It all began with another book. When well-known American illustrator Brian Selznick read a book called ‘Edison’s Eve’ by Gaby Wood, it got his creative juices flowing. Wood’s well-researched story about ‘automata’ began with a report on Thomas Edison’s attempt to make a wind-up doll that could talk. In this day of micro-chips and cheap talking-dolls, you’d probably laugh that the brain who invented the incandescent lamp, wasted his time with a wind up doll. But back in the late 1800s, the silicon chip hadn’t been invented and everything that moved on its own had to be wound up first, so clock-makers (or horologists) were considered the most high-tech dudes.

This book about well-known automata that survived in museums, had an entire chapter on George Melies, a French film-maker who’d made the first science fiction movie called ‘A Trip to the Moon’ in 1902. He also had a collection of wind-up ‘dolls’ made by a famous French magician called Houdin. A bulb went off in Brian Selznick brain. He remembered seeing Melies’ film when he was a kid. He decided he wanted to write a story about George Melies, his collection of automata AND the history of film, before Hollywood. And he did. By January 2007, he’d completed ‘The Invention of Hugo Cabret’.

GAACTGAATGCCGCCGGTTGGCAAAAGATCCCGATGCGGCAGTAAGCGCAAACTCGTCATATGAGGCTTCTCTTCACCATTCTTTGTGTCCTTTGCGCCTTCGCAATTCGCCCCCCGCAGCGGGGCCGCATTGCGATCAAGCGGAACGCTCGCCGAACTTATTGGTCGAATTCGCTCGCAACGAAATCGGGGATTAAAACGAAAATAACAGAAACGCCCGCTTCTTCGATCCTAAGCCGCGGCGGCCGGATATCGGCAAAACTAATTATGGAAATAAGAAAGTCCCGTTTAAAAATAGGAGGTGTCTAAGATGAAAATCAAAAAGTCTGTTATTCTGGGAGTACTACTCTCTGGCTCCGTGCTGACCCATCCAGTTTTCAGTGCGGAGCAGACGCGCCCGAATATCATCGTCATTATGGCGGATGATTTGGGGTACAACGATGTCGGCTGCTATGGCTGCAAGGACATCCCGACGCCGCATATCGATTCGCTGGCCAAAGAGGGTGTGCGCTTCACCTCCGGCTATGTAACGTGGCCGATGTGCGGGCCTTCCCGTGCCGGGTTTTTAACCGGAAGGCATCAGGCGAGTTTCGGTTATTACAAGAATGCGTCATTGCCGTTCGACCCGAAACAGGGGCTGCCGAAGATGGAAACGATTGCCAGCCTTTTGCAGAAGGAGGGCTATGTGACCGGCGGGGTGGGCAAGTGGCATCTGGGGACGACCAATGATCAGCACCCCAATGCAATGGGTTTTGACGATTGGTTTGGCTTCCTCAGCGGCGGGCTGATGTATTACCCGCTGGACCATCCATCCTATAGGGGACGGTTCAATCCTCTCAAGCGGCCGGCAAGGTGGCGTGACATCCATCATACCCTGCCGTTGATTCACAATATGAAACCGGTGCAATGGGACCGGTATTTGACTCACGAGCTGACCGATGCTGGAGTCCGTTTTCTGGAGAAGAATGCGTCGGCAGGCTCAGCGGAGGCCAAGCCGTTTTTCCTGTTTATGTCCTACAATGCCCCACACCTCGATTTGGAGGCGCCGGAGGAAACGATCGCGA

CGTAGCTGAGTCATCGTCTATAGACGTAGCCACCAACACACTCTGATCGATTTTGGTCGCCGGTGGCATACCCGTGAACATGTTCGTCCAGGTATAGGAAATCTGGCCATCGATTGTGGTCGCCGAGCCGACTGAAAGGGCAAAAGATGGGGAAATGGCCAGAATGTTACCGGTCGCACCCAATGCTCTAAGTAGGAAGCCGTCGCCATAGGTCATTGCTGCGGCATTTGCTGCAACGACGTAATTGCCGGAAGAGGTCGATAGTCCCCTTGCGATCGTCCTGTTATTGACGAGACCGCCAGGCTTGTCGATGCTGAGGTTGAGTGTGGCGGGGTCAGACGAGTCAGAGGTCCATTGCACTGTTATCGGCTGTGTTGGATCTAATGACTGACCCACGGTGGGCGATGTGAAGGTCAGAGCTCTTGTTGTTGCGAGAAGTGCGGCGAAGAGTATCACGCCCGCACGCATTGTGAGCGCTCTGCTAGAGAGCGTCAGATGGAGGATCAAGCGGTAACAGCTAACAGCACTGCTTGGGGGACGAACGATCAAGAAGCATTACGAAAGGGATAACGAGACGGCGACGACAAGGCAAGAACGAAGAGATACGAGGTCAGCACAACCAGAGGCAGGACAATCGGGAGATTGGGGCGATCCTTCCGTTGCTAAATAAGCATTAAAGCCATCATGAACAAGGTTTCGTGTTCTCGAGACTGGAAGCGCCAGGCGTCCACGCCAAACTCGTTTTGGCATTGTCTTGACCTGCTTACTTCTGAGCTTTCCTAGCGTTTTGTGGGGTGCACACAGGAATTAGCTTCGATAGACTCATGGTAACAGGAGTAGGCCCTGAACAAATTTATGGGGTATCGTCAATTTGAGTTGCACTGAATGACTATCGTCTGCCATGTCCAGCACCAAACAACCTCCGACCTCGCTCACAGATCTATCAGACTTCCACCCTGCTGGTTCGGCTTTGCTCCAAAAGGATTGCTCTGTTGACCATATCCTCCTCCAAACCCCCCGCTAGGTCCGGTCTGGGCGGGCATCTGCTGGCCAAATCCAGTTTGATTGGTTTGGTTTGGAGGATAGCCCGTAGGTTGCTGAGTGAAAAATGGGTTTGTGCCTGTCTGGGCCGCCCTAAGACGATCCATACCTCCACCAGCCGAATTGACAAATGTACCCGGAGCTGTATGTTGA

Hugo is a young orphan. His mother died when he was an infant, but his loving father, a clock-maker, took care of him well – teaching him all that he knew about horology. When Hugo’s father dies in an accidental fire at the museum he worked in, Hugo is taken in by his drunk uncle, who’s in charge of winding up the clocks at Paris’ central railway station.

Soon Hugo’s uncle disappears. Petrified that he’ll be turned out of the room he lives in deep in the bowels of the station, Hugo meticulously winds all the clocks, hoping the authorities won’t realise his uncle is missing. But apart from this boring job, Hugo is fired by a dream — to somehow make the wind-up ‘writing man’ that he salvaged from the charred ruins of the burned down museum to work. Since his father too had been trying to repair this automata before his death, poor Hugo decides that whatever the ‘writing man’ eventually does write, is bound to be a message from his dead father.